The report then makes a reference to progress in negotiations on agriculture and services, and uses the term ‘many’ to project the view of the EC/Europe-Japan-Korea that “significant liberalization in these two sensitive areas will require a broader agenda in order to increase the opportunities for countries to make important trade-offs.”

There is no serious discussion and reference in the report, not even under the ‘implementation’ issues (which are viewed in terms of difficulties of developing and least developed countries to implement the obligations) that despite the very broad agenda of the Uruguay Round, there were no important trade offs to benefit the developing world, and this is the main thrust of their grievances now.

In some carefully couched language, the report even cites the critics of globalization to support the calls for a new round, saying that both governments and critics of globalization share the growing perception of the importance of a global framework of multilaterally agreed, enforceable, non-discriminatory rules and disciplines to guide trade relations in an open and equitable way.

The secretariat argues that many member governments and WTO critics agree that adjustments to the WTO rules are needed if the trading system is to better reflect the social, economic and political conditions of a rapidly changing world, but that agreement remains elusive on how existing rules should be changed or whether new rules need to be agreed.

The report then says: “But even the sternest critics of globalization today point out the dangers of a completely ‘hands off’ approach to commercial relations in an increasingly integrated and interdependent world and warn that the alternative to multilateral rules is reliance on the law of the jungle.”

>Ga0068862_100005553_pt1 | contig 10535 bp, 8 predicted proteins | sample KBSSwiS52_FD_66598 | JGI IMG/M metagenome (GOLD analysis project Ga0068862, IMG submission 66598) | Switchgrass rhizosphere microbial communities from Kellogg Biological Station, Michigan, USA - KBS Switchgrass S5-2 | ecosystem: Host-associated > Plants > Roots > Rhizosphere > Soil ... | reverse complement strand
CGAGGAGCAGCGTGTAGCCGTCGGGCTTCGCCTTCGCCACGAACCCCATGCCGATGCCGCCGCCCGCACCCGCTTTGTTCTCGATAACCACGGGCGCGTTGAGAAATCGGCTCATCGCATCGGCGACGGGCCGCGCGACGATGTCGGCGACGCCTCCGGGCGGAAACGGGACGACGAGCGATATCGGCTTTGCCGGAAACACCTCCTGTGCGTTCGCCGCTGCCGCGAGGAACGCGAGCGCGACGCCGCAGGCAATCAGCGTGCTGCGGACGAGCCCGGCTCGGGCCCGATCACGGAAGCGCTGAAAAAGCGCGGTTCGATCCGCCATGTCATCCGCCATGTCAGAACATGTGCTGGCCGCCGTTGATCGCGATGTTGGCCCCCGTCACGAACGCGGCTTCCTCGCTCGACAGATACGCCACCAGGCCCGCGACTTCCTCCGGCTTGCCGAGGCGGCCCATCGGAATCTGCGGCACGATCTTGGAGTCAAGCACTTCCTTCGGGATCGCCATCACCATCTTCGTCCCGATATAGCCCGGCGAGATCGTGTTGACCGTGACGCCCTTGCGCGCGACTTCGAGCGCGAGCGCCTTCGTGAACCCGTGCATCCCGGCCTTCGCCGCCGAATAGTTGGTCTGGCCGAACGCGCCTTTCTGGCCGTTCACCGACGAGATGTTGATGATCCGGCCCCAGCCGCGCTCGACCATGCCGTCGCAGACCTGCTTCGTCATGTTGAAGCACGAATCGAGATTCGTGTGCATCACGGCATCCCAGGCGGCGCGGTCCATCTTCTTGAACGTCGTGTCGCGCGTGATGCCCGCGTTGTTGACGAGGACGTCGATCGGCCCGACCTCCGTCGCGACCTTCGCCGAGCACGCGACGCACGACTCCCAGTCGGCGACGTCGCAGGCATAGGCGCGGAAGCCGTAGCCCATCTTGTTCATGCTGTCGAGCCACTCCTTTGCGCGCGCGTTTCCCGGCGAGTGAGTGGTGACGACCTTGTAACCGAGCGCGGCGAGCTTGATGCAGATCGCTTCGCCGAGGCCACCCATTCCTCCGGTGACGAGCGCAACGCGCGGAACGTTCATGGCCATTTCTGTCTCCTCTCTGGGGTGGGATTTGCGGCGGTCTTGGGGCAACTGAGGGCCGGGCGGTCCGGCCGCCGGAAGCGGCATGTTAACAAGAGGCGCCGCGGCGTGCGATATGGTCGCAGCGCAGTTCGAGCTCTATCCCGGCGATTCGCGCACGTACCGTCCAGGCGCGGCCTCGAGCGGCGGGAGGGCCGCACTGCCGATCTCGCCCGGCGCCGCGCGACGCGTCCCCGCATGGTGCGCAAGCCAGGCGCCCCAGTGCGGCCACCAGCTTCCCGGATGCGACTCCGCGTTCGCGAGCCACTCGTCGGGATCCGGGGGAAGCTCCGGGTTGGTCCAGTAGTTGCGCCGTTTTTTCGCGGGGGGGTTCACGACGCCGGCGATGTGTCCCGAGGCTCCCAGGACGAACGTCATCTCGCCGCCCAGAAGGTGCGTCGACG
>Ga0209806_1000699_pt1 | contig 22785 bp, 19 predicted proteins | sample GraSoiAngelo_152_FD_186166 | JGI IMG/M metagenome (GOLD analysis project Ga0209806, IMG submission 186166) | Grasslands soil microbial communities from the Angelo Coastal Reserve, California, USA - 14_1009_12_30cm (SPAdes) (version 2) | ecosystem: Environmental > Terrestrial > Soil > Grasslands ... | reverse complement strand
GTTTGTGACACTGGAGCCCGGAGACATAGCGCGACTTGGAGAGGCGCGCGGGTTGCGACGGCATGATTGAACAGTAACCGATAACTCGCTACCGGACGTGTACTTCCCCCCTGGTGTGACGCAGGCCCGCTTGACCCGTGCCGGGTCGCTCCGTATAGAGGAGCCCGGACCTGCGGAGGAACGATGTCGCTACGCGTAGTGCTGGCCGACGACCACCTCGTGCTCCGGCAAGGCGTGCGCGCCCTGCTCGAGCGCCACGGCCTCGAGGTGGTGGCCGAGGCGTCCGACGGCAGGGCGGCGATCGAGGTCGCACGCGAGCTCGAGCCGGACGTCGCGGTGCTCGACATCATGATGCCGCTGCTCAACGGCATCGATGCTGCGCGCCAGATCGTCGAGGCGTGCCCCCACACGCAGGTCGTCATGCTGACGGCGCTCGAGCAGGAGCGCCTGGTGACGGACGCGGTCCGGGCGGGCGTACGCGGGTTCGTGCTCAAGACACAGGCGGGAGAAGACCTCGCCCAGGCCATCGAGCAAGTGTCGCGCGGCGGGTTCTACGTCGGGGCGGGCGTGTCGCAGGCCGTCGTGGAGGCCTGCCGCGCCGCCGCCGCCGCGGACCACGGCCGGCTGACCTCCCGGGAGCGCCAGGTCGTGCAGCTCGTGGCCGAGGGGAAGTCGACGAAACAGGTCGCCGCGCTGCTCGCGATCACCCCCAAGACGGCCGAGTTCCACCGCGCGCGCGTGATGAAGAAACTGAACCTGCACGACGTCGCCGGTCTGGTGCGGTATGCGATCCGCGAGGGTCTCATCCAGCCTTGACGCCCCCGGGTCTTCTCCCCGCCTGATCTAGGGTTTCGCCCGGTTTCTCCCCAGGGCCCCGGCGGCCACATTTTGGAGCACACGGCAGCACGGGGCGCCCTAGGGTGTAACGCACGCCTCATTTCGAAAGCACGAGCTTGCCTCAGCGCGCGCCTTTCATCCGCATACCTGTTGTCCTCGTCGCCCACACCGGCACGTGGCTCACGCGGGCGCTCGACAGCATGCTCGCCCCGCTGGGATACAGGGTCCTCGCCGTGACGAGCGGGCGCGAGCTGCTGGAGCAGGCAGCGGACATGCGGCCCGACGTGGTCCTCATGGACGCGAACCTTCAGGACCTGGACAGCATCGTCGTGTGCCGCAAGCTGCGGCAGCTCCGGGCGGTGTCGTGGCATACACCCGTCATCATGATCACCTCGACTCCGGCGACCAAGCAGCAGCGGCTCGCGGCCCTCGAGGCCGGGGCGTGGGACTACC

That the advocates of a WTO liberalization regime, where governments are forced to take a ‘hand-off’ approach to trade and economic activity in their countries and across their borders, could cite critics of globalization (who make no bones of their opposition to the neo-liberal dogma and policies) to claim support for the WTO approach to commercial relations, is not merely a case of the devil quoting the scripture, but the extraordinary straits in which the WTO trade officials are finding themselves.

The report notes that the WTO functions on the basis of consensus, essential for the acceptance and enforcement of its rules, and then claims that this also gives negotiating agendas “a solid basis in democratic legitimacy and accountability”.

It makes making the evolution of an agenda a complex process, calling for flexibility and realism on all sides, the report says and adds: “Launching of a new round or a wider set of negotiations is among the most difficult subjects for consensus-building, second only to concluding negotiations” and these points appear to be well- understood as informal discussions on a possible agenda intensified.

“No one can yet predict whether the factors favouring the launch of a major new round at Doha will prove strong enough to outweigh the difficulties, though - as noted above - the odds in favour are improving.”  - SUNS4902

The above article first appeared in the South-North Development Monitor (SUNS) of which Chakravarthi Raghavan is the Chief Editor.